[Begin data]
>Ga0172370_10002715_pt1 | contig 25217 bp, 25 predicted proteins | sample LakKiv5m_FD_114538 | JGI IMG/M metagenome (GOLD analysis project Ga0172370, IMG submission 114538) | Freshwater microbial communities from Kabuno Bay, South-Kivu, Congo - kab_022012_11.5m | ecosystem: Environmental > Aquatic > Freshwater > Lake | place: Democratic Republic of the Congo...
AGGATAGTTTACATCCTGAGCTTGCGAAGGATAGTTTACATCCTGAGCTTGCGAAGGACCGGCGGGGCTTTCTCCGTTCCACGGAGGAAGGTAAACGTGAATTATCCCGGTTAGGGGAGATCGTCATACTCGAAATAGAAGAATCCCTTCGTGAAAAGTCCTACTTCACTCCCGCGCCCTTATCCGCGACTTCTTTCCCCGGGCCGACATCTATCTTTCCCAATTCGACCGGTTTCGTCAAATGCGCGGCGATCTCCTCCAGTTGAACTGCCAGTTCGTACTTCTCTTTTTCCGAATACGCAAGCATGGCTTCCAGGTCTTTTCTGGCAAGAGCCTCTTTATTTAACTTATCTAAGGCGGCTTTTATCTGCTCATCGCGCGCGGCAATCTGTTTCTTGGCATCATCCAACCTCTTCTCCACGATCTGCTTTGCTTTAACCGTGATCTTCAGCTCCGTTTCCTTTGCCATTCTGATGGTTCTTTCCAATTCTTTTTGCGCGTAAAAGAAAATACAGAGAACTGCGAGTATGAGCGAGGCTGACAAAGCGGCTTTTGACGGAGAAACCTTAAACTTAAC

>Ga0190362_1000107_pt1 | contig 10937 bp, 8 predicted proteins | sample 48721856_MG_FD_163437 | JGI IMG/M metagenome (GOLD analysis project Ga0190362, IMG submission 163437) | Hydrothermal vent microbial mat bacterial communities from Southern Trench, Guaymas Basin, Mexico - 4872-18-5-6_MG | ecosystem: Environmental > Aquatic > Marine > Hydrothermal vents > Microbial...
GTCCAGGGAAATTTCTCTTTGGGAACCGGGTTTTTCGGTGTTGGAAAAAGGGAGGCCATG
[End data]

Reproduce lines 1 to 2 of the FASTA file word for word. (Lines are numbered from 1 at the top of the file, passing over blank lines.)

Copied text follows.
>Ga0172370_10002715_pt1 | contig 25217 bp, 25 predicted proteins | sample LakKiv5m_FD_114538 | JGI IMG/M metagenome (GOLD analysis project Ga0172370, IMG submission 114538) | Freshwater microbial communities from Kabuno Bay, South-Kivu, Congo - kab_022012_11.5m | ecosystem: Environmental > Aquatic > Freshwater > Lake | place: Democratic Republic of the Congo...
AGGATAGTTTACATCCTGAGCTTGCGAAGGATAGTTTACATCCTGAGCTTGCGAAGGACCGGCGGGGCTTTCTCCGTTCCACGGAGGAAGGTAAACGTGAATTATCCCGGTTAGGGGAGATCGTCATACTCGAAATAGAAGAATCCCTTCGTGAAAAGTCCTACTTCACTCCCGCGCCCTTATCCGCGACTTCTTTCCCCGGGCCGACATCTATCTTTCCCAATTCGACCGGTTTCGTCAAATGCGCGGCGATCTCCTCCAGTTGAACTGCCAGTTCGTACTTCTCTTTTTCCGAATACGCAAGCATGGCTTCCAGGTCTTTTCTGGCAAGAGCCTCTTTATTTAACTTATCTAAGGCGGCTTTTATCTGCTCATCGCGCGCGGCAATCTGTTTCTTGGCATCATCCAACCTCTTCTCCACGATCTGCTTTGCTTTAACCGTGATCTTCAGCTCCGTTTCCTTTGCCATTCTGATGGTTCTTTCCAATTCTTTTTGCGCGTAAAAGAAAATACAGAGAACTGCGAGTATGAGCGAGGCTGACAAAGCGGCTTTTGACGGAGAAACCTTAAACTTAAC